The race organizers’ plan to attract much-need publicity could have worked. Even the most diehard and cynical New Yorkers would have trouble ignoring a fleet of 70-foot multihulls sailing into the New York harbor. But the likelihood of making their vision a reality diminished when the MOD70 organizers announced a few days ago that the May 2014 starting date for the MOD70 Krys Ocean Race transat from Brest, France, was postponed until 2016.
Citing a bad economy and difficulties in just getting enough of the boats in the MOD70 fleet to participate, the organizers said they had no other choice but to postpone the start. The New York-to-Brest Krys Ocean Race in 2012 was successful, but the money and interest level for the second transat was not there, they said.
For many, the bad news was the death knell for the MOD70 after the multihull circuit was unable to secure a title sponsor for 2013. Those with an even more pessimistic view said the MOD70 was never promising from the beginning. Safety concerns, how the design was not well geared for shorthanded sailing, and a lack of an international non-French continent are among the common criticisms.
Photo: Bruce Gain
Michel Desjoyeaux sailed in the New York to Brest Krys Ocean Race in 2012 on Foncia, but has been unable to get a MOD70 sponsor since.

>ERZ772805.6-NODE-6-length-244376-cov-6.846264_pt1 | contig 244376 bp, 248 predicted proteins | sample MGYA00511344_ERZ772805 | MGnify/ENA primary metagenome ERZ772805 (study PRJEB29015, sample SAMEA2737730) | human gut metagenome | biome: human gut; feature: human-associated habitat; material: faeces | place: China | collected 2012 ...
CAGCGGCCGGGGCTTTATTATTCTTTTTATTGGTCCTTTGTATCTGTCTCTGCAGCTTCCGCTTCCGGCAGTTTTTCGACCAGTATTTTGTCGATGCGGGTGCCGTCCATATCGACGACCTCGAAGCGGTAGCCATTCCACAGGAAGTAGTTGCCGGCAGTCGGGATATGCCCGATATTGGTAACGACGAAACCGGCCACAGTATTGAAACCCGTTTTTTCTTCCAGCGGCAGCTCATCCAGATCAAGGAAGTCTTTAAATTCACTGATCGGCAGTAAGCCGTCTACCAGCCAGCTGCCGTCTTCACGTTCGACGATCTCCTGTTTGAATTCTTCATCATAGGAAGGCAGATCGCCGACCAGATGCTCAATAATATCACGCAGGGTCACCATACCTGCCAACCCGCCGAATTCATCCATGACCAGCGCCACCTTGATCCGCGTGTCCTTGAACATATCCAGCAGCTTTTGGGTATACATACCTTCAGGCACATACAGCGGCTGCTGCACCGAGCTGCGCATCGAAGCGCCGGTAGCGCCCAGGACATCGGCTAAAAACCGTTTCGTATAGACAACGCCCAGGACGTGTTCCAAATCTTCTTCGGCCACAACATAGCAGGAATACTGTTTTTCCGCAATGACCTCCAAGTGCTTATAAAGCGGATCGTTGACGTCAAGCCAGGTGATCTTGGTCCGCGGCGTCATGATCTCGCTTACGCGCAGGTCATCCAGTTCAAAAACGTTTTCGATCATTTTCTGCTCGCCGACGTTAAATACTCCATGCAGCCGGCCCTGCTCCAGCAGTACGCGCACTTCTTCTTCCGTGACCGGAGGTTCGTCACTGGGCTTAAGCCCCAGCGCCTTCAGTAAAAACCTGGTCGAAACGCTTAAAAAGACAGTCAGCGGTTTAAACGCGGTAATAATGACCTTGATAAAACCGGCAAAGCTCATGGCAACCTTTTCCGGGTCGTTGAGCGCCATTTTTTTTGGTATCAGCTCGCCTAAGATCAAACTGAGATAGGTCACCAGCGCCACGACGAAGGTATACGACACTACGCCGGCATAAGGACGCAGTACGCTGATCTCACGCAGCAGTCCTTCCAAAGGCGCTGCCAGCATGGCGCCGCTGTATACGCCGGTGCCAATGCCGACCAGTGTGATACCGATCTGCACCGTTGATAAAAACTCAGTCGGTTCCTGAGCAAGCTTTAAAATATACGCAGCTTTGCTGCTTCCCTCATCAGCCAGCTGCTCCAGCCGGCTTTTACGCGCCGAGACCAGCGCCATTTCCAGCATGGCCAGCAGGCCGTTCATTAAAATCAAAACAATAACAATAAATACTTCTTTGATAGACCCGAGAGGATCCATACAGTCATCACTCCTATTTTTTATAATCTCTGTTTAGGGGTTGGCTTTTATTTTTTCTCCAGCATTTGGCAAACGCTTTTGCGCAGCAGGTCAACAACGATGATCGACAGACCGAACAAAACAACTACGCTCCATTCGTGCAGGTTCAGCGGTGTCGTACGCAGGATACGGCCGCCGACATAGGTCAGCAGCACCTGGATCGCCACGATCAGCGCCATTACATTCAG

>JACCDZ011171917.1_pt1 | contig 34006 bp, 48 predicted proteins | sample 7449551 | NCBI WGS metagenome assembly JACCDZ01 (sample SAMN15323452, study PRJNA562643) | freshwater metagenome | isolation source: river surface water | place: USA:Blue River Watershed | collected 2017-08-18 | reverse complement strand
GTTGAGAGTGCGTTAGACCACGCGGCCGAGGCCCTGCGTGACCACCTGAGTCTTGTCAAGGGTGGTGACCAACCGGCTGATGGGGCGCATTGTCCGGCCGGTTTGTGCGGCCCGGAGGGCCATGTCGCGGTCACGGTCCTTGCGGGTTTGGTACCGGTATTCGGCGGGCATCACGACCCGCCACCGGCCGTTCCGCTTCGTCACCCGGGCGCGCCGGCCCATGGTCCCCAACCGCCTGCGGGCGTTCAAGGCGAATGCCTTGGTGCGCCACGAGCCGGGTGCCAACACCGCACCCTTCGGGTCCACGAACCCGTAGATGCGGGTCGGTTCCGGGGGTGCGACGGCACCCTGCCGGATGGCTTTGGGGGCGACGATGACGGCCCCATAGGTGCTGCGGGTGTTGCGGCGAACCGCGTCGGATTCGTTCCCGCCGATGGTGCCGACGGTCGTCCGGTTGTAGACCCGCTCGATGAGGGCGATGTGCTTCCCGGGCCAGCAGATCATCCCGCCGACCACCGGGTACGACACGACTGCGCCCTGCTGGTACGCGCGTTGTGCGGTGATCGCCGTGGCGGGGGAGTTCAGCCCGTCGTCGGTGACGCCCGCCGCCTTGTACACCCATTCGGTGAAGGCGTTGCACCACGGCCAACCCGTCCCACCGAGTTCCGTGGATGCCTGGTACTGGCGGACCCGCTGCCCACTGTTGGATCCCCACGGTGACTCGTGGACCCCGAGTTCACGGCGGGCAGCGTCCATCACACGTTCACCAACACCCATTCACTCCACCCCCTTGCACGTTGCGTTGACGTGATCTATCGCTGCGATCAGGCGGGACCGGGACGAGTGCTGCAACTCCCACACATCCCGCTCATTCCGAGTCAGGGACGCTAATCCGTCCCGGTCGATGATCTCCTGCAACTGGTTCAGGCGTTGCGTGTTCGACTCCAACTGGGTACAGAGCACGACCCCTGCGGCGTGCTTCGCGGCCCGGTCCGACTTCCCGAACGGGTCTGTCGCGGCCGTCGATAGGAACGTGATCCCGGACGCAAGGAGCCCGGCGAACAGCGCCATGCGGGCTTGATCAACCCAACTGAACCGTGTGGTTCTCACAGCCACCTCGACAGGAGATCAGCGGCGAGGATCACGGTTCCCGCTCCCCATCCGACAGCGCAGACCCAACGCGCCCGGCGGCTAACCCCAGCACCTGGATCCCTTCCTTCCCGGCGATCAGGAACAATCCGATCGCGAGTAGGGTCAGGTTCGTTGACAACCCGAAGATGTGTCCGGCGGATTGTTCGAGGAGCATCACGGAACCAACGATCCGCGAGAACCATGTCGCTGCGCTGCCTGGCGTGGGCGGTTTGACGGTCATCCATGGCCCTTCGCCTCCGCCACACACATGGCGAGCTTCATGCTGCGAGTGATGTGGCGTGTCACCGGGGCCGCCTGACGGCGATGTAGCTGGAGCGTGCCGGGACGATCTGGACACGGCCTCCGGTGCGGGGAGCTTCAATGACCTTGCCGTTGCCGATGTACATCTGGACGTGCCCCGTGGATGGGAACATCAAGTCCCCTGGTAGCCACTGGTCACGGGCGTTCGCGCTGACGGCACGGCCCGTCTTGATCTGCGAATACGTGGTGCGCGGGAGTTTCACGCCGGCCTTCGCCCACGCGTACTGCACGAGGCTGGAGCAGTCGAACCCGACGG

The inherent safety risks of the MOD70 have also become more than apparent. Earlier this year, Virbac Paprec, skippered by Jean-Pierre Dick and Roland Jourdain, crashed near the start of the Jacques-Vabre transat in October, and Spindrift, piloted by Yann Guichard during the Route des Princes earlier this year, crashed spectacularly, resulting in injury of a crew member from each team. For a multihull class created as an alternative to the now defunct and theoretically more dangerous ORMA60, the publicity was not good.
The videos of the Virbac Paprec and Spindrift crashes attracted a lot of attention, but not the kind of publicity the organizers wanted.
Earlier this year, efforts to make the circuit more international seem to have paid off when Orion Racing, with Cam Lewis as the skipper, became the first U.S. team to enter the circuit earlier this year. However, Lewis has already left the team and Orion Racing has yet to enter a major European race with its MOD70.
The state of the MOD70 can best be characterized by Virbac Paprec‘s position after the crash. After some major media outlets in France claimed that Virbac Paprec was for sale in the aftermath of the crash, Laurent Simon, who serves as spokesman for the team, denied that the boat was leaving the circuit. However, Simon said the team was getting “impatient.”
“If the MOD70 organizers do not propose a legitimate plan by February, then we will have to explore other options,” he said, during a phone call interview. “We have an agreement with sponsors to respect.”
As it stands now, **the ****Krys**** ****Ocean**** ****Race**** scheduled for 2016 will not be a MOD70-only race as originally planned. Instead, it will be open to different multihull classes as well, alternating with the Route du Rhum every four years. **The MOD70 fleet now includes Virbac Paprec, Gitana, Oman, Spindrift, and Orion. Whether they make it to the Krys Ocean Race in 2016 remains to be seen.